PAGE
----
To bird song
up in the tree
For dawn to break
with warming rays
from cloudy days
To sounds so sweet
To love divine
WPC: I’d Rather Be
My path took me to the waters edge
and pulled me back
feet on the sand
of moveable ground
And my eyes upon the skies
pink hues of
Release to resolve
is the talk of the wind
caressing my hair
than saltiness on the lips
The words are now far behind
not yet made
in the sand ahead
Daily Post: Lifestyle
As the end of the day
merges into night
the clock pushes
the minutes into hours
turning over to the next day
What will tomorrow bring?
that will be told tomorrow
As time shrinks to midnight
I am grateful for all that is
All that has been told
Day merges to night
Turning over through midnight
As moments unfold
This is a haibun, a combination of prose poem and haiku.
Snowdrops are a delightful sight in February. They give a bright feel to mossy grounds which sparks a little joy on a grey day. These flowers are known to have approximately 20 variations of species and can grow up to 30cm tall. The botanical name is Galanthus, gala in Greek means “milk” and anthos, meaning “flower”(Wikipedia.org).
Although they are cultivated far and wide it is thought that they are native to eastern Europe. It is believed that many soldiers of the Crimean War brought small bundles of these bulbs back to Britain, but were first documented in Botanical text in the 16th century (www.nhm.ac.uk). Today they are cherished and there are dedicated Snowdrop Gardens open throughout the UK.
The snowdrops delicate nature has attracted the attention of many poets. Emily Dickinson, the garden lover, often uses metaphors to describe elements of nature. In the poem “I taste a liquor never brewed” she is giving praise to her garden, “drunk” on the intoxication of scent, beauty and botanical skills in cultivation. She uses metaphor to convey feelings, in my opinion, of her joy in the garden. I love the last stanza as she refers to the “seraphs” (a variety of snowdrop) as they “swing their snowy hats”.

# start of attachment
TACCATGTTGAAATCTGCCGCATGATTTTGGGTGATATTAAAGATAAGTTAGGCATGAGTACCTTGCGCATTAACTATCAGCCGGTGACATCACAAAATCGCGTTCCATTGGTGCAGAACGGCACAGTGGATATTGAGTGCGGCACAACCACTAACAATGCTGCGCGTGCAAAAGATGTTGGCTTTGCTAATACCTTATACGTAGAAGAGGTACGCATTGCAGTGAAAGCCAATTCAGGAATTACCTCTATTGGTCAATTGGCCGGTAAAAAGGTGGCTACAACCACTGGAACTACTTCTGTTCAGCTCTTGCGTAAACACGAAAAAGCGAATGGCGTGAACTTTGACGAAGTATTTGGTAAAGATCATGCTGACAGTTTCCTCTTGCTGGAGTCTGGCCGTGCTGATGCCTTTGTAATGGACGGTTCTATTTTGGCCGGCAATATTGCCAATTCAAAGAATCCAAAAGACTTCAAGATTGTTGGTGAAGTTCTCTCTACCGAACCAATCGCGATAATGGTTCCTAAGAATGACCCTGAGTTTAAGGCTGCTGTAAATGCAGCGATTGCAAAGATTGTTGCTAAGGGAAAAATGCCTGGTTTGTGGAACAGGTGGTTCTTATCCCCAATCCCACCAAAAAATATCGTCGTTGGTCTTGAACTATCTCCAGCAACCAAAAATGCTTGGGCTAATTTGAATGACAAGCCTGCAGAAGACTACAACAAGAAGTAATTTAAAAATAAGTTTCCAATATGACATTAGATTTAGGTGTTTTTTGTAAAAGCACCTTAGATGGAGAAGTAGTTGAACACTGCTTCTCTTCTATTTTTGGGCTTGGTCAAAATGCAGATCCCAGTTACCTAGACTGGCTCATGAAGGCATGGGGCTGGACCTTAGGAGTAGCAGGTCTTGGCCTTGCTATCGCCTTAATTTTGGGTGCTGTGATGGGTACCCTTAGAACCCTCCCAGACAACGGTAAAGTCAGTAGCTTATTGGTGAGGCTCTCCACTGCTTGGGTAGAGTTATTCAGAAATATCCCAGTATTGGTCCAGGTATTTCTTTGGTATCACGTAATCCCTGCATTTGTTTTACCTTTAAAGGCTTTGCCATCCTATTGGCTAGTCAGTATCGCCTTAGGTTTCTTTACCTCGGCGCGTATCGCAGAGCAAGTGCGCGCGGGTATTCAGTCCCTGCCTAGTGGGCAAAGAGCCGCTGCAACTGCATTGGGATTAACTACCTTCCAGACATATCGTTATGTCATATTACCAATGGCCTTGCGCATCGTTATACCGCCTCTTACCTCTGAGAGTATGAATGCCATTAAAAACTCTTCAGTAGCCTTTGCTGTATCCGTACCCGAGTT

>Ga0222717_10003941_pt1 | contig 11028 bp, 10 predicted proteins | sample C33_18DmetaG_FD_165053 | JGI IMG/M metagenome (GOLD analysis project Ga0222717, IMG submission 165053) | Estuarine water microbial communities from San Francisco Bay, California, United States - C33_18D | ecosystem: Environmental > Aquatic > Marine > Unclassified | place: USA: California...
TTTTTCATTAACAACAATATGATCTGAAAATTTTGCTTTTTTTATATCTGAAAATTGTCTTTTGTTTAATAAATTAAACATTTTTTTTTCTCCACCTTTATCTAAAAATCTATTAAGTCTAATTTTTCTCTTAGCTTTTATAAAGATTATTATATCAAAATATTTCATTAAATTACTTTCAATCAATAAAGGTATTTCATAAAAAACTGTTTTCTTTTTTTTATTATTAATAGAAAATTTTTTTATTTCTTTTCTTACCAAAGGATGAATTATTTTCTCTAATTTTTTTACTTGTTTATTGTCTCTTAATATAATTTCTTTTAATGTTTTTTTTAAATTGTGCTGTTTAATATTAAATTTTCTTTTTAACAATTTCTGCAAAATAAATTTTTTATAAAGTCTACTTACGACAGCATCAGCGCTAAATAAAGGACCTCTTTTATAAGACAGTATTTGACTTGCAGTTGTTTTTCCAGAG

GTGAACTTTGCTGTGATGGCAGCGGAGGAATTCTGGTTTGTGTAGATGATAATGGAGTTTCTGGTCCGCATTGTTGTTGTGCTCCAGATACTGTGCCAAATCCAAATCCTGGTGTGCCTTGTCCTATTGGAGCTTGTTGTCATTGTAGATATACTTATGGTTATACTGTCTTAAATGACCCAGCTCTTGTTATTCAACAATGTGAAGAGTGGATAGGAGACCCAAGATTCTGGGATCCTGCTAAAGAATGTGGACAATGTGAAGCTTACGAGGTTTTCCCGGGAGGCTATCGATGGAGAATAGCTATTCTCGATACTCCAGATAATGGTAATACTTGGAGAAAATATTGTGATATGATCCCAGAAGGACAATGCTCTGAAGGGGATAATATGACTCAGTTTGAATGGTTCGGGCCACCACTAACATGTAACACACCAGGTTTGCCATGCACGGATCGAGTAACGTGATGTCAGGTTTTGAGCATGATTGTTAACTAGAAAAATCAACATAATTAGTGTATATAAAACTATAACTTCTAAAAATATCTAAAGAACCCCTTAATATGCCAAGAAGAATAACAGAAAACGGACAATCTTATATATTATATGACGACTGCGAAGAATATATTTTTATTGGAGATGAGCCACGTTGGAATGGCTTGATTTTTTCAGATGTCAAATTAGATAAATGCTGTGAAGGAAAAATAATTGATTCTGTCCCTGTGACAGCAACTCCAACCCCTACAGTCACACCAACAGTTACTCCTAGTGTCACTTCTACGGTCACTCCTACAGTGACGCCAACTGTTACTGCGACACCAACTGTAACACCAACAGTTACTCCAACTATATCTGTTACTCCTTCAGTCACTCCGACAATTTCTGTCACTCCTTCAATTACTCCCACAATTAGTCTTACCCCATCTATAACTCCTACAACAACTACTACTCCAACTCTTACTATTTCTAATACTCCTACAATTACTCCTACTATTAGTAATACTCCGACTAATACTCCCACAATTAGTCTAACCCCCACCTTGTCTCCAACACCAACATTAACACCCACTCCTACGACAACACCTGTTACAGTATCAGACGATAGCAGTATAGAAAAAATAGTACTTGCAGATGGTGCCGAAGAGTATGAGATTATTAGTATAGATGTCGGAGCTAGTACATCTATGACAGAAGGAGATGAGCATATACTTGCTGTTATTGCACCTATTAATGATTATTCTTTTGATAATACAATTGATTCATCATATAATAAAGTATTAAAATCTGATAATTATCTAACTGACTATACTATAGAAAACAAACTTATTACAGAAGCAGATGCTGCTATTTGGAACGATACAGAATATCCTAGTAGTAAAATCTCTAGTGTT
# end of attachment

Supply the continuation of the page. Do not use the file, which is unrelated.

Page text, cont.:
I taste a liquor never brewed –
From Tankards scooped in Pearl –
Not all the Vats upon the Rhine
Yield such an Alcohol!
Inebriate of air – am I –
And Debauchee of Dew –
Reeling – thro’ endless summer days –
From inns of Molten Blue –
When “Landlords” turn the drunken Bee
Out of the Foxglove’s door –
When Butterflies – renounce their “drams” –
I shall but drink the more!
Till Seraphs swing their snowy Hats –
And Saints – to windows run –
To see the little Tippler
Leaning against the – Sun!
By Emily Dickinson.
William Wordsworth also thought of these little white flowers as angelic. In his poem “On seeing a tuft of snowdrops in a storm”, he uses words such as “faithful and immortal”.
When haughty expectations prostrate lie,
And grandeur crouches like a guilty thing,
Oft shall the lowly weak, till nature bring
Mature release, in fair society
Survive, and Fortune’s utmost anger try;
Like these frail snow-drops that together cling,
And nod their helmets smitten by the wing
Of many a furious whirlblast sweeping by.
Observe the faithful flowers! if small to great
May lead the thoughts, thus struggling used to stand
The Emathian phalanx, nobly obstinate;
And so the bright immortal Theban band,
Whom onset, fiercely urged at Jove’s command,
Might overwhelm, but could not separate!
By William Wordsworth.
Dailypost – Winter’s Delicate Flower
Photographs by Medicinalmeadows.com
It’s still early and the light
from the dimming sun
is fading out of sight.
Clouds cast their net but
a stream of yellow beams
seeps to illuminate time.
A whisp of cold with a
crisp caress chills as the
sun sinks behind the hills.
Darkness will pull up
the moon and born is a
velvet sky adorning the stars.
For the WPC: Time